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Insight

Fixed establishment for VAT purposes: own staff required

Locations

Belgium

 
Just over a year after the Dong Yang decision, the Court of Justice of the European Union ("CJEU") rendered its decision in the Titanium case and further specifies the heavily debated notion of "fixed establishment" for VAT purposes.

Context

Following the decision of the CJEU in the Welmory case in 2014, several EU member States tend to interpret the notion of "fixed establishment" quite broadly. In this decision, the CJEU seemed to leave the door open to the possibility for a foreign company to be considered as possessing a fixed establishment through the human and technical resources of another taxable person.

The ambiguous wording of the Welmory decision resulted in numerous litigations across the EU in various sectors (manufacturing, logistic, digital, etc.), where the involvement of third parties (being group entities or not) was considered by some member States as providing foreign taxable persons with sufficient resources to constitute a fixed establishment of these taxable persons.

With the surge of increasing litigations, each decision from the CJEU on the issue of fixed establishment is now expected by practitioners.

The Dong Yang decision already provided welcome limitations to the enthusiasm of some member States. The CJEU first seemed to restrict the possibility to consider a third party as constituting a fixed establishment to abusive situations. It furthermore clearly decided that a service provider does not have to enquire, into contractual relationships between the parent company and the subsidiary, whether this latter could constitute a fixed establishment of the parent company.

The Titanium decision is another milestone in the fixed establishment saga.

Facts of the Titanium case

Titanium, a real estate company whose registered office and management are located in Jersey, owns a property in Austria which is let to Austrian taxable person.

Having no other presence or staff in Austria than the real estate asset leased, Titanium appointed an Austrian real estate management company in order to manage, under Titanium's supervision, the suppliers and handle the administrative obligations related to its activities in Austria. The decision-making power related to the leasing of the property (termination, engagement, economic and legal conditions of the leases, decision regarding the repairs and the suppliers, etc.) was retained by Titanium.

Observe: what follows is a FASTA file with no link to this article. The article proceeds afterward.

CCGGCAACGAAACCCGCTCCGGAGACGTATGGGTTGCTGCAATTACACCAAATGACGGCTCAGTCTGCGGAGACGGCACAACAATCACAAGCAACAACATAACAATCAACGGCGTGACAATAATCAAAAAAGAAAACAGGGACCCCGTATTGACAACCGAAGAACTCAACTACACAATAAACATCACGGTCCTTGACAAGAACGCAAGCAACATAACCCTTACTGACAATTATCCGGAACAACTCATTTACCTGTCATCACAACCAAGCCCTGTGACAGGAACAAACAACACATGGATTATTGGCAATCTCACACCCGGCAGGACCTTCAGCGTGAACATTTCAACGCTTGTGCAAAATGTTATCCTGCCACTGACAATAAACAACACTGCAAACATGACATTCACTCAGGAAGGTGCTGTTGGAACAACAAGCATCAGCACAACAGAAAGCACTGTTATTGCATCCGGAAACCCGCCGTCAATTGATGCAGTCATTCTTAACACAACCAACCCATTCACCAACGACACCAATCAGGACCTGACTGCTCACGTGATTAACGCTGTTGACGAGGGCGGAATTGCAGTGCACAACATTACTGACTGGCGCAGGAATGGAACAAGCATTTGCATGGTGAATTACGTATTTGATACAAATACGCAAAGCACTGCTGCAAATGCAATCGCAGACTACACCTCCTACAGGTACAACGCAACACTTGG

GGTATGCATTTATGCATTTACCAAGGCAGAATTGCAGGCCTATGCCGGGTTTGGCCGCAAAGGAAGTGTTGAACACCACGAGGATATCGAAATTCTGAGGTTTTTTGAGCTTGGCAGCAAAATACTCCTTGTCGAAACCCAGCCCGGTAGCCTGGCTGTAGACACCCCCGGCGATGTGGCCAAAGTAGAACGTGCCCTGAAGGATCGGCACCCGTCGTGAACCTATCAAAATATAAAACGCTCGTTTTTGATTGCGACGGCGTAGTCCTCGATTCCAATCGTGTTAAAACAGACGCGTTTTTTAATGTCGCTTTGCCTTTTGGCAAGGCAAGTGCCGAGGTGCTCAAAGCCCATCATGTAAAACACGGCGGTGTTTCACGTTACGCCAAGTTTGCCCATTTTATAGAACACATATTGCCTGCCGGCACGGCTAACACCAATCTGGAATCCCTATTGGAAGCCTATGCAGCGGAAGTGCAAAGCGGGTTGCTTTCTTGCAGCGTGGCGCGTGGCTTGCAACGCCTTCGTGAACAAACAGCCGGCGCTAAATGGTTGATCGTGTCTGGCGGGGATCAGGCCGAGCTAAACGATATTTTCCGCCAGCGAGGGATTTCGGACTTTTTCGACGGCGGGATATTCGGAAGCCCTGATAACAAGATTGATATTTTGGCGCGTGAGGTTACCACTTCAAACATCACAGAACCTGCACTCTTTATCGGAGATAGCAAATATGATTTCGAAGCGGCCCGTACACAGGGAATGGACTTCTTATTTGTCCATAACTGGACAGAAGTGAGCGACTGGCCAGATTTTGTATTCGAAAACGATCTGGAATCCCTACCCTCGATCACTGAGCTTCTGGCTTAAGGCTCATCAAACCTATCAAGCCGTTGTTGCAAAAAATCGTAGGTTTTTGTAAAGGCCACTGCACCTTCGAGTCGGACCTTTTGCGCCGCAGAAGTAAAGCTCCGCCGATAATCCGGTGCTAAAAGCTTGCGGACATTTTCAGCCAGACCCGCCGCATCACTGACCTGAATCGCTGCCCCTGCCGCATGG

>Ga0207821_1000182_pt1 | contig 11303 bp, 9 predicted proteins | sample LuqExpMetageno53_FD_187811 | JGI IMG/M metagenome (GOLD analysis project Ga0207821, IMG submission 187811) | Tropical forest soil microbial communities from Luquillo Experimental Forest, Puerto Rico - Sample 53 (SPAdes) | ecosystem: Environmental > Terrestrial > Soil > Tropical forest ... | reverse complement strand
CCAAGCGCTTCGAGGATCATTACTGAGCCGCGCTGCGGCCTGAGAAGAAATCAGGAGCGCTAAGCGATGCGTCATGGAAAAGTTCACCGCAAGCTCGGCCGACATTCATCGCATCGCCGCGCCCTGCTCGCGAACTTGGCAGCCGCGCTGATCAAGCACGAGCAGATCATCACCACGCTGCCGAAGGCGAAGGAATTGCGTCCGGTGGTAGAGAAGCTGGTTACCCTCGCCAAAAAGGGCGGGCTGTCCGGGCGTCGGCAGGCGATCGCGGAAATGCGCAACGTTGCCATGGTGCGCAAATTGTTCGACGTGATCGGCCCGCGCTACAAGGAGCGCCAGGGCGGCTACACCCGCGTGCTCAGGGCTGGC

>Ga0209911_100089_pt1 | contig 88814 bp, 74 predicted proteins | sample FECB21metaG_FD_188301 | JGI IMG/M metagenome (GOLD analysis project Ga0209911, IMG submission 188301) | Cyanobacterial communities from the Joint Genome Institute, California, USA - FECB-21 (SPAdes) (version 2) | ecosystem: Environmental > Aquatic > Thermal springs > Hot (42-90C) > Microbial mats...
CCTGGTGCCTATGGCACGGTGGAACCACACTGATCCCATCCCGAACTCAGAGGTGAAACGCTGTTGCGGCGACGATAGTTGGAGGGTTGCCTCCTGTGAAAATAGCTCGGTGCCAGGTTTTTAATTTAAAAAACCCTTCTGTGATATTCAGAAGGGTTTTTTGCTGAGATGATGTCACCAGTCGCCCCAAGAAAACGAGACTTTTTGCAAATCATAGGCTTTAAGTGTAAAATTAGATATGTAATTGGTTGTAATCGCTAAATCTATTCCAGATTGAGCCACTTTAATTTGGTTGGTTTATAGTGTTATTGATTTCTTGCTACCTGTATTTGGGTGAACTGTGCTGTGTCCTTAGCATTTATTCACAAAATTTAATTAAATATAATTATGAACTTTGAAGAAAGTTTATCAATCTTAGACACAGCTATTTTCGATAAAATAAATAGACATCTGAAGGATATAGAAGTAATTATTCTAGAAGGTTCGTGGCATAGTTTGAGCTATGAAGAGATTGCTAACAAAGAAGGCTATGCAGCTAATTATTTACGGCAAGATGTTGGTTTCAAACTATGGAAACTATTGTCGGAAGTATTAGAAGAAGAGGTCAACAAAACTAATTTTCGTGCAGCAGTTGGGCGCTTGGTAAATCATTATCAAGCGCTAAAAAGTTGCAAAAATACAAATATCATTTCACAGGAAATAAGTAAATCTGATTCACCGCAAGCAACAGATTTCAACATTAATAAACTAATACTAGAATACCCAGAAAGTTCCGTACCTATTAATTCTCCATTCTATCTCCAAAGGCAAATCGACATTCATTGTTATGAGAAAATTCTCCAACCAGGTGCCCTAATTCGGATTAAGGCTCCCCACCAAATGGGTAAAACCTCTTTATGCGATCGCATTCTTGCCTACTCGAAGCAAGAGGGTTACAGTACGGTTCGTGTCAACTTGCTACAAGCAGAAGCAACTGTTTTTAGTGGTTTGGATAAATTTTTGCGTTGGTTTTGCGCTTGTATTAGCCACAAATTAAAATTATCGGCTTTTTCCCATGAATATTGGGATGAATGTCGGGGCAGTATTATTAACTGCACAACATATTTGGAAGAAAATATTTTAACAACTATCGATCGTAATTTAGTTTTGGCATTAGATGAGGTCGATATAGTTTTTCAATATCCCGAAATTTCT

As Titanium was of the opinion that it did not have a permanent establishment in Austria for VAT purposes, the VAT due on the leases was paid by the Austrian tenants in application of the reverse charge mechanism. The Austrian VAT authorities however argued that Titanium must be considered as having a fixed establishment for VAT purposes in Austria and claimed the payment of the VAT due on the lease to Titanium.  

Decision in the Titanium case

The CJEU reminds that a structure without its own staff cannot fall within the scope of the concept of a fixed establishment. The CJEU refers in this respect to its previous decision in the case ARO Lease.

Having noted that Titanium does not have any staff of its own in Austria and that Titanium remains responsible for all key decisions concerning its activities in Austria, the CJEU concluded that Titanium does not possess the human resources enabling it to act independently. In these circumstances Titanium cannot be considered as having a fixed establishment in Austria.

Importance of the decision

Considering the current discussions across the EU and in Belgium around the concept of "fixed establishment", this decision from the CJEU brings further elements to the taxable person to challenge the position defended by the local VAT authorities.

Without own staff in a member State and with the decision-making power remaining in the hands of the foreign taxable person, this taxable person cannot be considered as having a fixed establishment solely by possessing infrastructures in that Member State.

In case of questions, please do not hesitate to contact Geoffroy Galéa and Lionel Wellekens.

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